Under Arnall’s administration, Georgia became the first state to grant the vote to 18-year-olds, and in 1946 (on the strength of a U.S. Supreme Court decision) blacks voted for the first time in the Georgia Democratic primary. Among Arnall’s other administrative acts was the adoption of a new constitution in Aug., 1945. The 1945 constitution, which, in amended form, is still in effect in the state, contained a provision for Georgia’s notorious county-unit system. This system for nominating state officials in Democratic primaries led to the political control of urban areas by sparsely populated rural areas.

The integration of public schools, following the 1954 Supreme Court decision, was strenuously opposed by many Georgians. However, in 1961 the legislature abandoned a “massive resistance” policy, and Georgia became the first state in the deep South to proceed with integration without a major curtailment of its public school system. Racial tensions persisted, however, and in May, 1970, racial disorders broke out in Augusta.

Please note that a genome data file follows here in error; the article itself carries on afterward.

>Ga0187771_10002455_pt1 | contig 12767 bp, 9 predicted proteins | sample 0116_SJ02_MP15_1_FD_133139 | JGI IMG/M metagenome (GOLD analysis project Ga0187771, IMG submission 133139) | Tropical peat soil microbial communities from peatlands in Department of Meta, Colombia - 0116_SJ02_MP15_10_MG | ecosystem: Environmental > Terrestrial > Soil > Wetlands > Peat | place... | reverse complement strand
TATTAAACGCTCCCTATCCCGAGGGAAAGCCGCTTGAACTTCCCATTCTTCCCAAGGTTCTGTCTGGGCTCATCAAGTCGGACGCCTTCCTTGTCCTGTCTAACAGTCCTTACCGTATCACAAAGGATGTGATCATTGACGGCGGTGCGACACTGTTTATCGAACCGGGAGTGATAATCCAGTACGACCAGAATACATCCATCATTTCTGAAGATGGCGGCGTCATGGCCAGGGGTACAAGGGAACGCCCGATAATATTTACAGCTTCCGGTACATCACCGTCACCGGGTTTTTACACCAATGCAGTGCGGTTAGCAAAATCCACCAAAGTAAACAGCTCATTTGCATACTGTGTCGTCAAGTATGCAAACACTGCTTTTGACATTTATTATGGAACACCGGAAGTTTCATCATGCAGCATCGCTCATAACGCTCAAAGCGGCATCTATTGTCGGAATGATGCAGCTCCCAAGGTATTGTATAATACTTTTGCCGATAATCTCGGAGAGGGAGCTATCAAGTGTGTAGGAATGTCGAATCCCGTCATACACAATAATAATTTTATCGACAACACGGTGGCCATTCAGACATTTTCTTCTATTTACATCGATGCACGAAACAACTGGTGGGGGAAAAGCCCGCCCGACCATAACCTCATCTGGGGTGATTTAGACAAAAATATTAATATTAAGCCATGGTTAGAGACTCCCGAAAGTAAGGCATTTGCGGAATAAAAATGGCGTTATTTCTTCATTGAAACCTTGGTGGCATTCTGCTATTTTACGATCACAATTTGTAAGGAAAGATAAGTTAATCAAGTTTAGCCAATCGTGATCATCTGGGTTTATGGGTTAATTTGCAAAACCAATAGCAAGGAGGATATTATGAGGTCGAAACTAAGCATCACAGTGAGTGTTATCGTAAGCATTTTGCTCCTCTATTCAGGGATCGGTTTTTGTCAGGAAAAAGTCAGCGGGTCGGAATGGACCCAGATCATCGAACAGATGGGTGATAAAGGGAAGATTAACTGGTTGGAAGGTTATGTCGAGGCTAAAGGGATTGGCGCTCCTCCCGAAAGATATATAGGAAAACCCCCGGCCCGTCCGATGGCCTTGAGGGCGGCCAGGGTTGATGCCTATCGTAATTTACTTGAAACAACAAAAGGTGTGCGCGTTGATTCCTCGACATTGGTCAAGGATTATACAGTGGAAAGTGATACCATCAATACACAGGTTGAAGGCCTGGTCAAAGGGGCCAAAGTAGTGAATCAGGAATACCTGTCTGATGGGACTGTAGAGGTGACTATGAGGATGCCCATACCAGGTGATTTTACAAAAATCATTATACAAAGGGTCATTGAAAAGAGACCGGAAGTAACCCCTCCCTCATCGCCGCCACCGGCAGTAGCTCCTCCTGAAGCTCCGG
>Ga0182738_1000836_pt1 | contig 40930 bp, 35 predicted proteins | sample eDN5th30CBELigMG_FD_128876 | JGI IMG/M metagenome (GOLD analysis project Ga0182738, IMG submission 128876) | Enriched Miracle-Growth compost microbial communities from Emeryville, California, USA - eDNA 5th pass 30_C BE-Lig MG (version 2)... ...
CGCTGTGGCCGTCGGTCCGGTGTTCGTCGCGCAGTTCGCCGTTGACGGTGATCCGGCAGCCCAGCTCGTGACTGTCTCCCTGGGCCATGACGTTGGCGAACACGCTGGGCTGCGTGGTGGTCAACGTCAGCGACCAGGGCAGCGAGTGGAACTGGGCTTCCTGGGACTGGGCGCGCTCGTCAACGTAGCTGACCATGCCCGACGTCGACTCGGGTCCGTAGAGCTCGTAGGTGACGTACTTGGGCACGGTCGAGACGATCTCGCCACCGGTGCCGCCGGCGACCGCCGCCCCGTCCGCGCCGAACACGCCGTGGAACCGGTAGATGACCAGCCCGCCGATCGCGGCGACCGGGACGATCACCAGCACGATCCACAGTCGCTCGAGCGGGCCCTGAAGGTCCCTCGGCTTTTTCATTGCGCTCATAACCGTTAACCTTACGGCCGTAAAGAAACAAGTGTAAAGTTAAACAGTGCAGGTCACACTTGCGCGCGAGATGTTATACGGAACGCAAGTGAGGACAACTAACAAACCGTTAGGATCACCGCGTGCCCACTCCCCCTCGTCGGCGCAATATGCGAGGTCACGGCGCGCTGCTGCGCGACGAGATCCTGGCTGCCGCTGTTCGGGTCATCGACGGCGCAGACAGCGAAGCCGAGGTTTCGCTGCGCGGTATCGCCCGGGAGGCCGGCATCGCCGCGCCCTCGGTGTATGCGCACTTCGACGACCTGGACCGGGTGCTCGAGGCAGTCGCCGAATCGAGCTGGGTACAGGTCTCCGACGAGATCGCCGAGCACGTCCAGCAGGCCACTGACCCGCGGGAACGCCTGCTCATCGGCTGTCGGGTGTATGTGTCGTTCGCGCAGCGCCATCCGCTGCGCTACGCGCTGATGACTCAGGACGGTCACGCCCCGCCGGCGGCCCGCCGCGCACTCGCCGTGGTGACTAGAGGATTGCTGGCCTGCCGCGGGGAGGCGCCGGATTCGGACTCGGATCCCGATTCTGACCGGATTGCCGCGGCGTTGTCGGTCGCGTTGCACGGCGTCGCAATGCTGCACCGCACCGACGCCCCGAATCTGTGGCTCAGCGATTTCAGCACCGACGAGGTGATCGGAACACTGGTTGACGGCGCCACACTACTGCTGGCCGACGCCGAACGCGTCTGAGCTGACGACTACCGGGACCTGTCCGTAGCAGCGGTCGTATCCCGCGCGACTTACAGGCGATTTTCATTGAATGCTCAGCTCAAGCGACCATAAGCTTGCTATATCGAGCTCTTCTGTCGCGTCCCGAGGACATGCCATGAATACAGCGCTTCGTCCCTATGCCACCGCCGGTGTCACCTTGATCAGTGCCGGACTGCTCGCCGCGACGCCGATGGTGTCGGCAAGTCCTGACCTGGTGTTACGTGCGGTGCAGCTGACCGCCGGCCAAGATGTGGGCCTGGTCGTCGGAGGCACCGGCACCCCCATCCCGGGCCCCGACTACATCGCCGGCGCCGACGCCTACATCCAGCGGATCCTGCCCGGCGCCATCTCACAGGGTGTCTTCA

Georgia’s county-unit system (held constitutional by the Supreme Court in Apr., 1950) was abolished by federal court order in 1962. In 1972, the Georgian Andrew Young became the first African American elected to the U.S. Congress; he later became mayor of Atlanta. Jimmy Carter, a Democrat and the 39th president of the United States (1977–81), had been governor of Georgia from 1971 to 1975; his administration brought attention to the state, whose urban centers, especially Atlanta, were beginning to experience rapid growth. Today, roughly one half of the jobs in Georgia are in the Atlanta metropolitan area, which is sprawling into formerly rural districts, highlighting the cultural and economic gaps between Georgia’s rural and urban areas.